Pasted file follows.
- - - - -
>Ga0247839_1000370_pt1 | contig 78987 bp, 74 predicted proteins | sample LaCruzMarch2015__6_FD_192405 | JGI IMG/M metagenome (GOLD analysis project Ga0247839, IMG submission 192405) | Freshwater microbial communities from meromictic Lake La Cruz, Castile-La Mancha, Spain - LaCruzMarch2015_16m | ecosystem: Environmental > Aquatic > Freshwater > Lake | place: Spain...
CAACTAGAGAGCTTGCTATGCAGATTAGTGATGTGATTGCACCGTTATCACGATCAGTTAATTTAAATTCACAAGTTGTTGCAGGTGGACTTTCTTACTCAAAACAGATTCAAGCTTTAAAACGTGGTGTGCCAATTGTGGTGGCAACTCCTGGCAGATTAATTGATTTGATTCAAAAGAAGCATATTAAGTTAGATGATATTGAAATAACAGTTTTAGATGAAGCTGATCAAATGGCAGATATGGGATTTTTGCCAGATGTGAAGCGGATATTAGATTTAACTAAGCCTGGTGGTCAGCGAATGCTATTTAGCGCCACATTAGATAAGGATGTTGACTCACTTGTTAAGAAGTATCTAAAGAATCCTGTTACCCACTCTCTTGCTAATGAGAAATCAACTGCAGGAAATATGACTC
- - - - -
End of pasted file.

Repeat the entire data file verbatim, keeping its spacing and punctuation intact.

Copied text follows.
>Ga0247839_1000370_pt1 | contig 78987 bp, 74 predicted proteins | sample LaCruzMarch2015__6_FD_192405 | JGI IMG/M metagenome (GOLD analysis project Ga0247839, IMG submission 192405) | Freshwater microbial communities from meromictic Lake La Cruz, Castile-La Mancha, Spain - LaCruzMarch2015_16m | ecosystem: Environmental > Aquatic > Freshwater > Lake | place: Spain...
CAACTAGAGAGCTTGCTATGCAGATTAGTGATGTGATTGCACCGTTATCACGATCAGTTAATTTAAATTCACAAGTTGTTGCAGGTGGACTTTCTTACTCAAAACAGATTCAAGCTTTAAAACGTGGTGTGCCAATTGTGGTGGCAACTCCTGGCAGATTAATTGATTTGATTCAAAAGAAGCATATTAAGTTAGATGATATTGAAATAACAGTTTTAGATGAAGCTGATCAAATGGCAGATATGGGATTTTTGCCAGATGTGAAGCGGATATTAGATTTAACTAAGCCTGGTGGTCAGCGAATGCTATTTAGCGCCACATTAGATAAGGATGTTGACTCACTTGTTAAGAAGTATCTAAAGAATCCTGTTACCCACTCTCTTGCTAATGAGAAATCAACTGCAGGAAATATGACTC